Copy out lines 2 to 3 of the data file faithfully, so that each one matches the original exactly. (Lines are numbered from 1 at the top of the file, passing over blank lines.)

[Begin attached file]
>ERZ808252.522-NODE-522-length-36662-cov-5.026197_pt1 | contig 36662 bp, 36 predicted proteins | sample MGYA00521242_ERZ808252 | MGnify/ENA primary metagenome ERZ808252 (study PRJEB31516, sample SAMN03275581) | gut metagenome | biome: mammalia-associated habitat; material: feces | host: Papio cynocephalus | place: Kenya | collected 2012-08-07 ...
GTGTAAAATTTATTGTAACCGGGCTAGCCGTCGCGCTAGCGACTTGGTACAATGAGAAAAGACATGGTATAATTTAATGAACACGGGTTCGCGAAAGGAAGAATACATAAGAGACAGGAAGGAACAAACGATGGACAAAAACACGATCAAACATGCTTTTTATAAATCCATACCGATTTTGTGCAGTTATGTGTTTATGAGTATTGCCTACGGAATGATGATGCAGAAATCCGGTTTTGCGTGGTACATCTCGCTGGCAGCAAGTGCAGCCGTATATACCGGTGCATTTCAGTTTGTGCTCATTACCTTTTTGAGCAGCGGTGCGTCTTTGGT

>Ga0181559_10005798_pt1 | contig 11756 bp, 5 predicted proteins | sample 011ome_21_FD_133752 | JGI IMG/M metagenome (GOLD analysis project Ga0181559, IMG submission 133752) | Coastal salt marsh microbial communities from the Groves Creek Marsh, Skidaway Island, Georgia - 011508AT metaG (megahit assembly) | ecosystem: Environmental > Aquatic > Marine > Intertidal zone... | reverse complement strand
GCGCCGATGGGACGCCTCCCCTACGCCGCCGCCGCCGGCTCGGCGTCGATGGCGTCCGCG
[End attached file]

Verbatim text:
GTGTAAAATTTATTGTAACCGGGCTAGCCGTCGCGCTAGCGACTTGGTACAATGAGAAAAGACATGGTATAATTTAATGAACACGGGTTCGCGAAAGGAAGAATACATAAGAGACAGGAAGGAACAAACGATGGACAAAAACACGATCAAACATGCTTTTTATAAATCCATACCGATTTTGTGCAGTTATGTGTTTATGAGTATTGCCTACGGAATGATGATGCAGAAATCCGGTTTTGCGTGGTACATCTCGCTGGCAGCAAGTGCAGCCGTATATACCGGTGCATTTCAGTTTGTGCTCATTACCTTTTTGAGCAGCGGTGCGTCTTTGGT

>Ga0181559_10005798_pt1 | contig 11756 bp, 5 predicted proteins | sample 011ome_21_FD_133752 | JGI IMG/M metagenome (GOLD analysis project Ga0181559, IMG submission 133752) | Coastal salt marsh microbial communities from the Groves Creek Marsh, Skidaway Island, Georgia - 011508AT metaG (megahit assembly) | ecosystem: Environmental > Aquatic > Marine > Intertidal zone... | reverse complement strand